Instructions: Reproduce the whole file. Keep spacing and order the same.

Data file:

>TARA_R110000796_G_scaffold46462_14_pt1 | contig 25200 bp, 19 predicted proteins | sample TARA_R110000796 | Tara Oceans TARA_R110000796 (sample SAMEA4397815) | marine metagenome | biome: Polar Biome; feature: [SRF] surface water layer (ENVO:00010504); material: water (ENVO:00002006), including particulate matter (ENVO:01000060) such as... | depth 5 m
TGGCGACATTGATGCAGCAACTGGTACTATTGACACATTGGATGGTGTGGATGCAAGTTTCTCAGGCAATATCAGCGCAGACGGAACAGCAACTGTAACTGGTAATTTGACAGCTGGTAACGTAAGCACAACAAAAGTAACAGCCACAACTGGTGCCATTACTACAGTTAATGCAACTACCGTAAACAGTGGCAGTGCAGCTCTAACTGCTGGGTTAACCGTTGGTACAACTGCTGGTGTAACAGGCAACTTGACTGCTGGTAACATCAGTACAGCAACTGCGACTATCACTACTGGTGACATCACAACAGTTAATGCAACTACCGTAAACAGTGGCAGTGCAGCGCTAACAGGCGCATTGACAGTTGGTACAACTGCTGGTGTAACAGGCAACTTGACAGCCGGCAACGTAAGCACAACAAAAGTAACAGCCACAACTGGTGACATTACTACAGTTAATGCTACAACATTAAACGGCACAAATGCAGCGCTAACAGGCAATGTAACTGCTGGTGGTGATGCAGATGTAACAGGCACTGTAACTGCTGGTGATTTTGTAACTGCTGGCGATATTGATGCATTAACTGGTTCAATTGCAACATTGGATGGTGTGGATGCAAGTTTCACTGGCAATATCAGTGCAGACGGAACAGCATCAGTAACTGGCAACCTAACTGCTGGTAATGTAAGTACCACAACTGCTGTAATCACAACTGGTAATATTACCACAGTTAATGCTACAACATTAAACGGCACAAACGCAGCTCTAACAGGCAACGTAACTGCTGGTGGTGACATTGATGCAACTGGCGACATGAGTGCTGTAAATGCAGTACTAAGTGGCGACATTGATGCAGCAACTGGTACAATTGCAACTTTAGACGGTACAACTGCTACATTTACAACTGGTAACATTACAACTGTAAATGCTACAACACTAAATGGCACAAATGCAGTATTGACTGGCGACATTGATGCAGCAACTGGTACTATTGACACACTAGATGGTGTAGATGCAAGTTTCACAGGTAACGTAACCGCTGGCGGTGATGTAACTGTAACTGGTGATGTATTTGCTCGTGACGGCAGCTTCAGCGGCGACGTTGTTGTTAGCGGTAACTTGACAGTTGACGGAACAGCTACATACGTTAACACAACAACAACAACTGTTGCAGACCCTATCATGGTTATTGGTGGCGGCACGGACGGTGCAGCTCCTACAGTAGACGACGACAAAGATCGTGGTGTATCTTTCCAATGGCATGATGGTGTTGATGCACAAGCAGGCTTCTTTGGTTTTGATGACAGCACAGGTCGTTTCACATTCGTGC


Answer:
>TARA_R110000796_G_scaffold46462_14_pt1 | contig 25200 bp, 19 predicted proteins | sample TARA_R110000796 | Tara Oceans TARA_R110000796 (sample SAMEA4397815) | marine metagenome | biome: Polar Biome; feature: [SRF] surface water layer (ENVO:00010504); material: water (ENVO:00002006), including particulate matter (ENVO:01000060) such as... | depth 5 m
TGGCGACATTGATGCAGCAACTGGTACTATTGACACATTGGATGGTGTGGATGCAAGTTTCTCAGGCAATATCAGCGCAGACGGAACAGCAACTGTAACTGGTAATTTGACAGCTGGTAACGTAAGCACAACAAAAGTAACAGCCACAACTGGTGCCATTACTACAGTTAATGCAACTACCGTAAACAGTGGCAGTGCAGCTCTAACTGCTGGGTTAACCGTTGGTACAACTGCTGGTGTAACAGGCAACTTGACTGCTGGTAACATCAGTACAGCAACTGCGACTATCACTACTGGTGACATCACAACAGTTAATGCAACTACCGTAAACAGTGGCAGTGCAGCGCTAACAGGCGCATTGACAGTTGGTACAACTGCTGGTGTAACAGGCAACTTGACAGCCGGCAACGTAAGCACAACAAAAGTAACAGCCACAACTGGTGACATTACTACAGTTAATGCTACAACATTAAACGGCACAAATGCAGCGCTAACAGGCAATGTAACTGCTGGTGGTGATGCAGATGTAACAGGCACTGTAACTGCTGGTGATTTTGTAACTGCTGGCGATATTGATGCATTAACTGGTTCAATTGCAACATTGGATGGTGTGGATGCAAGTTTCACTGGCAATATCAGTGCAGACGGAACAGCATCAGTAACTGGCAACCTAACTGCTGGTAATGTAAGTACCACAACTGCTGTAATCACAACTGGTAATATTACCACAGTTAATGCTACAACATTAAACGGCACAAACGCAGCTCTAACAGGCAACGTAACTGCTGGTGGTGACATTGATGCAACTGGCGACATGAGTGCTGTAAATGCAGTACTAAGTGGCGACATTGATGCAGCAACTGGTACAATTGCAACTTTAGACGGTACAACTGCTACATTTACAACTGGTAACATTACAACTGTAAATGCTACAACACTAAATGGCACAAATGCAGTATTGACTGGCGACATTGATGCAGCAACTGGTACTATTGACACACTAGATGGTGTAGATGCAAGTTTCACAGGTAACGTAACCGCTGGCGGTGATGTAACTGTAACTGGTGATGTATTTGCTCGTGACGGCAGCTTCAGCGGCGACGTTGTTGTTAGCGGTAACTTGACAGTTGACGGAACAGCTACATACGTTAACACAACAACAACAACTGTTGCAGACCCTATCATGGTTATTGGTGGCGGCACGGACGGTGCAGCTCCTACAGTAGACGACGACAAAGATCGTGGTGTATCTTTCCAATGGCATGATGGTGTTGATGCACAAGCAGGCTTCTTTGGTTTTGATGACAGCACAGGTCGTTTCACATTCGTGC